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How To Find Dental Insurance That Covers Implants

If you're considering getting dental implants or have decided that this is a great way to improve your smile, you may have a list of questions. Does your dental insurance cover implants? How do you get dental insurance for implants? What is the best dental insurance for implants? The answer to these questions is unlikely to be straightforward, as different insurance packages and providers offer varied coverage. Read this article to learn more about dental insurance and coverage and how specific plans may differ.

What Does Your Insurance Cover?

The type of insurance you have will affect the extent of dental care cover. Medical insurance that includes dental benefits could be convenient but may have limitations. In contrast, a direct dental insurance plan offers flexibility and more coverage options. Here are the dental care procedures that insurance may cover:

  • Preventative care: Includes routine office visits and professional dental cleaning.
  • Basic Restorative care: For dental treatments like fillings and crowns.
  • Endodontics: For root canals.
  • Oral Surgery: Tooth extractions, tissue biopsy, drainage of bacterial infections, and placement of dental implants.
  • Orthodontics: Palatal expanders, braces, aligners, and retainers.
  • Periodontics: Scaling, root planing, gum grafting, periodontal surgery, and placement of implants (if certified for implant placement).
  • Prosthodontics: Dentures, bridges, and dental implants

According to the National Association of Dental Implants, these procedures are categorized into three groups of coverage for payment purposes: preventative care, basic procedures, and major procedures. Generally, insurance plans will cover 100% of preventative care. Basic dental treatments like tooth extractions, fillings, root canals, and gum disease treatment may be covered at a lower rate, approximately 80% or less. Dental crowns, dentures, and dental implants are major procedures that tend to be covered at the lowest percentage, such as 50%. It is common for dental insurance plans to have a waiting period, typically a year or less, before covering major procedures like dental implants. Be sure to speak to your insurance provider to find out about the waiting period and if they cover major dental procedures such as implants.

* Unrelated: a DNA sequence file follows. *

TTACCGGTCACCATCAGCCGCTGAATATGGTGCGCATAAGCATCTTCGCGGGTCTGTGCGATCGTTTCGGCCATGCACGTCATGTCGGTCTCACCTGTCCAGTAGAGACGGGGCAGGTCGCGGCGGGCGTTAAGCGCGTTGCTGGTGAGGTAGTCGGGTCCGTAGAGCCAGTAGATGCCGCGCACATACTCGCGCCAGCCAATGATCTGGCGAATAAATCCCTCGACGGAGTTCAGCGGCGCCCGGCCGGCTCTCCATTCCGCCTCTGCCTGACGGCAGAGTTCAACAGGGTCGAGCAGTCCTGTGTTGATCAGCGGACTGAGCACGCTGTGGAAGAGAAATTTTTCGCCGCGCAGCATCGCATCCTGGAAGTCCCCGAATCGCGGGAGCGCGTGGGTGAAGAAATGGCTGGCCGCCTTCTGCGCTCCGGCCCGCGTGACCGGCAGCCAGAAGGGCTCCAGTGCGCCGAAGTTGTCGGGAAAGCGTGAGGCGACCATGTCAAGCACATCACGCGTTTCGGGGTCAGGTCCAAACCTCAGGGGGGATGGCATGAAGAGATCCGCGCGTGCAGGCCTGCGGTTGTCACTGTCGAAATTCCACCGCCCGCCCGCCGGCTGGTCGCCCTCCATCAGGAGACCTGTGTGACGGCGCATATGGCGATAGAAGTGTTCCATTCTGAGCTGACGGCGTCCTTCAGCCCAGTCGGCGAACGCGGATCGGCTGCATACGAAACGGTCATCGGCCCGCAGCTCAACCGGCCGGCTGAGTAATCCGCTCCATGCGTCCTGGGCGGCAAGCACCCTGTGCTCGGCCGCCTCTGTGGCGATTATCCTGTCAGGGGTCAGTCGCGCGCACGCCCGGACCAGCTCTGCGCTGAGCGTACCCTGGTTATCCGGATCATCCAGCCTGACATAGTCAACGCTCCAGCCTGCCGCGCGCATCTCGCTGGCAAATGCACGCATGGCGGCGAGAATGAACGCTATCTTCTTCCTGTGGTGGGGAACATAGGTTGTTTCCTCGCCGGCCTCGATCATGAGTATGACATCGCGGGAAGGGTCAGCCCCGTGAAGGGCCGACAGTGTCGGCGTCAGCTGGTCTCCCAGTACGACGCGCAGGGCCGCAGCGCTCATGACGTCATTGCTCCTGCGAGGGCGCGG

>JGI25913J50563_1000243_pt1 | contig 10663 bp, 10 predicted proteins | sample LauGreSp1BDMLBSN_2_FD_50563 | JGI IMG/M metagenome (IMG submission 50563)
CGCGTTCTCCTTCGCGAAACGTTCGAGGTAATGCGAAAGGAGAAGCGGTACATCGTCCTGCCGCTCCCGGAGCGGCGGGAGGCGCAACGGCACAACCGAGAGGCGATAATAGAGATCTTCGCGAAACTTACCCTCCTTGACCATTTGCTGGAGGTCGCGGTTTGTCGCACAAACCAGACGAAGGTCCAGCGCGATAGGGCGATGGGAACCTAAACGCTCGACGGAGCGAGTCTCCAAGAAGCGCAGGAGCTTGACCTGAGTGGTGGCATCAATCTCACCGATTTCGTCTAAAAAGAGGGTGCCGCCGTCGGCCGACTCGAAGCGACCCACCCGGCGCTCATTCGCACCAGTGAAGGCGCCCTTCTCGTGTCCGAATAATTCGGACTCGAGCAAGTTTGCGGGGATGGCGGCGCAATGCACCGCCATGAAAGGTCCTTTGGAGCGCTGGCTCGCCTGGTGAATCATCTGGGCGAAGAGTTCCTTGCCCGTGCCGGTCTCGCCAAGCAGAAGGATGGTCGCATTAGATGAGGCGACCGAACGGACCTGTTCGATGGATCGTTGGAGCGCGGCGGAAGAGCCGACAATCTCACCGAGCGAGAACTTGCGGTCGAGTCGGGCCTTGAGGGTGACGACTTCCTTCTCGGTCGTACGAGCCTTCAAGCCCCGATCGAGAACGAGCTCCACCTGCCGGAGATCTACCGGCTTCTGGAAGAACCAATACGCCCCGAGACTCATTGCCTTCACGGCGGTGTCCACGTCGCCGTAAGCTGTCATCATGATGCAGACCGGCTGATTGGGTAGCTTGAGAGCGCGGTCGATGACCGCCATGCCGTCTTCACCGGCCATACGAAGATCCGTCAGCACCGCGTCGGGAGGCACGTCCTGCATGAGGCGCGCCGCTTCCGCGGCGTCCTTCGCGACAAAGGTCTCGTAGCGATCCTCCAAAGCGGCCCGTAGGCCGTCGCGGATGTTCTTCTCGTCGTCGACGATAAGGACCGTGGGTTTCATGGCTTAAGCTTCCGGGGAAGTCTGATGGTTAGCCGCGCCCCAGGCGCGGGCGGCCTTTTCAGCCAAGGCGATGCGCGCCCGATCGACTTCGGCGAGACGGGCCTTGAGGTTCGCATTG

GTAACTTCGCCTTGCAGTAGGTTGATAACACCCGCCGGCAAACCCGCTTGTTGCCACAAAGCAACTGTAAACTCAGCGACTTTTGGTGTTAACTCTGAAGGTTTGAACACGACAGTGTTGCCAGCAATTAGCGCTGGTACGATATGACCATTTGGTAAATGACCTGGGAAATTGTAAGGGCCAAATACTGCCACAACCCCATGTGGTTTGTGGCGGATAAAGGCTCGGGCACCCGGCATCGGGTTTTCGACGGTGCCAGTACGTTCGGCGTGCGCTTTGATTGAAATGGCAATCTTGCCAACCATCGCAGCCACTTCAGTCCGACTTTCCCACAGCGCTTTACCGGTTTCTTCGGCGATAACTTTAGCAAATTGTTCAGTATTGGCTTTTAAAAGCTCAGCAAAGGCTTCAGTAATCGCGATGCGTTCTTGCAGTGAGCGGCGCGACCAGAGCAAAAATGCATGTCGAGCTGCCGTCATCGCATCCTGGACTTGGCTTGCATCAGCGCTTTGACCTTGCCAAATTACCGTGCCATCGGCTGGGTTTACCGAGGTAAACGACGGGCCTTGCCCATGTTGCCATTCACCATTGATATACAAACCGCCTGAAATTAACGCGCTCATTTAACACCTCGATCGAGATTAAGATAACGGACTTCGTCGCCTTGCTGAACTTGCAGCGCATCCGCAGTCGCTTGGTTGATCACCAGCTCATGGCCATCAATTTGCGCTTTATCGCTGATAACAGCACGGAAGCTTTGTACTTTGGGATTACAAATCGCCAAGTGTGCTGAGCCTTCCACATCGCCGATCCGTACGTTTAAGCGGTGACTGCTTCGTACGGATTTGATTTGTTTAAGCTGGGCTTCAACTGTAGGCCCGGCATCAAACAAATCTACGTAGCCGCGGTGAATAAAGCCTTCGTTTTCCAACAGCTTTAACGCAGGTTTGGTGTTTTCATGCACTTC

Types of Insurance Plans

When looking to get dental insurance, you will have to consider the type of plan that best suits you. Dental Maintenance Organization (DMO) and Dental Preferred Provider Organization (PPO) are the two most common types of plans. Dental HMO plans are a lower-cost option; you can choose your primary care dentist and need a referral from your primary care dentist to go to a dental specialist. In a PPO plan, you do not need a referral to a dentist, and the costs are lower if you select a dentist in the network. A Dental Indemnity Plan is another type of insurance plan that allows you to visit any licensed dentist in your state or the United States. A referral to the dentist or dental specialist is not needed.

What are the Other Options?

If you don't have any insurance, now might be the perfect time to find a plan that fits your budget. Dental insurance can cover regular dentist visits, which are vital for good oral health. It also helps minimize the cost of more extensive procedures like dental implants. But what happens if you can't afford insurance? You can speak to your dentist about alternative financing; they may suggest a payment plan option where the cost is divided into installments. Your dentist could also get you in contact with organizations that offer financial payment plans (Care Credit) for oral care treatments.

Having missing or decayed teeth can make you feel self-conscious about your smile. Luckily, dental implants are a treatment option that can give you a natural smile. While the procedure's cost may seem daunting at first, a good dental insurance plan can assist in covering the cost. Be sure to check if your current medical insurance or dental insurance includes dental implants. If you have had the plan for over a year, you might be pleased to find out that it does!

This article is intended to promote understanding of and knowledge about general oral health topics. It is not intended to be a substitute for professional advice, diagnosis or treatment. Always seek the advice of your dentist or other qualified healthcare provider with any questions you may have regarding a medical condition or treatment.

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